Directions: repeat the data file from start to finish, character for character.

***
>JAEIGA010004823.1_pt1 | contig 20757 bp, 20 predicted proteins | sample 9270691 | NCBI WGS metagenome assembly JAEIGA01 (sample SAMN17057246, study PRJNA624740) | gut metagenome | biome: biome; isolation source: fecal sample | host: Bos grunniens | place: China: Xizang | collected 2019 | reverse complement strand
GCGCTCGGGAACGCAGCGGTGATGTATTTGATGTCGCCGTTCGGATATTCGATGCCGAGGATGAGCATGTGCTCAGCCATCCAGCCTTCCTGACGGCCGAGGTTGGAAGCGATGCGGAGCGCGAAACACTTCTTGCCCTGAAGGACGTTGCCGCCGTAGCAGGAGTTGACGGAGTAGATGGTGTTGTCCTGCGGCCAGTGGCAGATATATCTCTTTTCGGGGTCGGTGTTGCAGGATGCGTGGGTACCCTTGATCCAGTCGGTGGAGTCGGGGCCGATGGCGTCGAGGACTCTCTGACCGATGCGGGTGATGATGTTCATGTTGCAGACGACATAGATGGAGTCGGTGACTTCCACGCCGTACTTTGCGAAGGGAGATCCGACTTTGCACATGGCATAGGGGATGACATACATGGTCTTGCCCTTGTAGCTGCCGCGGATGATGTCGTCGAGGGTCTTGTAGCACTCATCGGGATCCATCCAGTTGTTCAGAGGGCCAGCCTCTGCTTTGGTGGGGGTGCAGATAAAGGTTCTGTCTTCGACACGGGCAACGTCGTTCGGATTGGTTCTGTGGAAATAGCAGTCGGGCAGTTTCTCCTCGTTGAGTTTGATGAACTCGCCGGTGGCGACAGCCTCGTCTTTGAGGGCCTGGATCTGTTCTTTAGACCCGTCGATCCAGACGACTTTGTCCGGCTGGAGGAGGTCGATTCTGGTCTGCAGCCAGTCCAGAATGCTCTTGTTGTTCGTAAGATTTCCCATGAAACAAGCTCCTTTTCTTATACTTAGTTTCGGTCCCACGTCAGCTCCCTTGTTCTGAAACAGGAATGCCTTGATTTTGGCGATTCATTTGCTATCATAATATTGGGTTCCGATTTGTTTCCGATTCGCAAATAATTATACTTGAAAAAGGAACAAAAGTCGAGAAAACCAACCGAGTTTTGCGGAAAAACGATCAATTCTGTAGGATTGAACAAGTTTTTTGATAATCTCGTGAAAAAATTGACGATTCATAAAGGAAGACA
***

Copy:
>JAEIGA010004823.1_pt1 | contig 20757 bp, 20 predicted proteins | sample 9270691 | NCBI WGS metagenome assembly JAEIGA01 (sample SAMN17057246, study PRJNA624740) | gut metagenome | biome: biome; isolation source: fecal sample | host: Bos grunniens | place: China: Xizang | collected 2019 | reverse complement strand
GCGCTCGGGAACGCAGCGGTGATGTATTTGATGTCGCCGTTCGGATATTCGATGCCGAGGATGAGCATGTGCTCAGCCATCCAGCCTTCCTGACGGCCGAGGTTGGAAGCGATGCGGAGCGCGAAACACTTCTTGCCCTGAAGGACGTTGCCGCCGTAGCAGGAGTTGACGGAGTAGATGGTGTTGTCCTGCGGCCAGTGGCAGATATATCTCTTTTCGGGGTCGGTGTTGCAGGATGCGTGGGTACCCTTGATCCAGTCGGTGGAGTCGGGGCCGATGGCGTCGAGGACTCTCTGACCGATGCGGGTGATGATGTTCATGTTGCAGACGACATAGATGGAGTCGGTGACTTCCACGCCGTACTTTGCGAAGGGAGATCCGACTTTGCACATGGCATAGGGGATGACATACATGGTCTTGCCCTTGTAGCTGCCGCGGATGATGTCGTCGAGGGTCTTGTAGCACTCATCGGGATCCATCCAGTTGTTCAGAGGGCCAGCCTCTGCTTTGGTGGGGGTGCAGATAAAGGTTCTGTCTTCGACACGGGCAACGTCGTTCGGATTGGTTCTGTGGAAATAGCAGTCGGGCAGTTTCTCCTCGTTGAGTTTGATGAACTCGCCGGTGGCGACAGCCTCGTCTTTGAGGGCCTGGATCTGTTCTTTAGACCCGTCGATCCAGACGACTTTGTCCGGCTGGAGGAGGTCGATTCTGGTCTGCAGCCAGTCCAGAATGCTCTTGTTGTTCGTAAGATTTCCCATGAAACAAGCTCCTTTTCTTATACTTAGTTTCGGTCCCACGTCAGCTCCCTTGTTCTGAAACAGGAATGCCTTGATTTTGGCGATTCATTTGCTATCATAATATTGGGTTCCGATTTGTTTCCGATTCGCAAATAATTATACTTGAAAAAGGAACAAAAGTCGAGAAAACCAACCGAGTTTTGCGGAAAAACGATCAATTCTGTAGGATTGAACAAGTTTTTTGATAATCTCGTGAAAAAATTGACGATTCATAAAGGAAGACA